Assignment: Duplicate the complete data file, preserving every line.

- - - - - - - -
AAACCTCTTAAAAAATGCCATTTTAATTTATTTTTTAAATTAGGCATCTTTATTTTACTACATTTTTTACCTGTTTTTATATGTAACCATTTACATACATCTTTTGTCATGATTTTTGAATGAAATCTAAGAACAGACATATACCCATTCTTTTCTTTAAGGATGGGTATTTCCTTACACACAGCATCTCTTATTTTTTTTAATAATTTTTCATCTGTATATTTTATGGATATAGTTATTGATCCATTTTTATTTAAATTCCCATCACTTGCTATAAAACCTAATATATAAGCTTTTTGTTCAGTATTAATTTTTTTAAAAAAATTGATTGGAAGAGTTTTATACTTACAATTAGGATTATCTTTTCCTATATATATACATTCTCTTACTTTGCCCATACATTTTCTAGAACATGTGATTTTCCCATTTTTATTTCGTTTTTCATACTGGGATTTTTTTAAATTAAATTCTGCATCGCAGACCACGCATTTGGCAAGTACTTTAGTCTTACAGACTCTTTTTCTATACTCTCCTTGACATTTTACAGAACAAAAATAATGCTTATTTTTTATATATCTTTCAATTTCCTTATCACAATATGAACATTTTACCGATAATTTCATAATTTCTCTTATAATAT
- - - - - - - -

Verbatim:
AAACCTCTTAAAAAATGCCATTTTAATTTATTTTTTAAATTAGGCATCTTTATTTTACTACATTTTTTACCTGTTTTTATATGTAACCATTTACATACATCTTTTGTCATGATTTTTGAATGAAATCTAAGAACAGACATATACCCATTCTTTTCTTTAAGGATGGGTATTTCCTTACACACAGCATCTCTTATTTTTTTTAATAATTTTTCATCTGTATATTTTATGGATATAGTTATTGATCCATTTTTATTTAAATTCCCATCACTTGCTATAAAACCTAATATATAAGCTTTTTGTTCAGTATTAATTTTTTTAAAAAAATTGATTGGAAGAGTTTTATACTTACAATTAGGATTATCTTTTCCTATATATATACATTCTCTTACTTTGCCCATACATTTTCTAGAACATGTGATTTTCCCATTTTTATTTCGTTTTTCATACTGGGATTTTTTTAAATTAAATTCTGCATCGCAGACCACGCATTTGGCAAGTACTTTAGTCTTACAGACTCTTTTTCTATACTCTCCTTGACATTTTACAGAACAAAAATAATGCTTATTTTTTATATATCTTTCAATTTCCTTATCACAATATGAACATTTTACCGATAATTTCATAATTTCTCTTATAATAT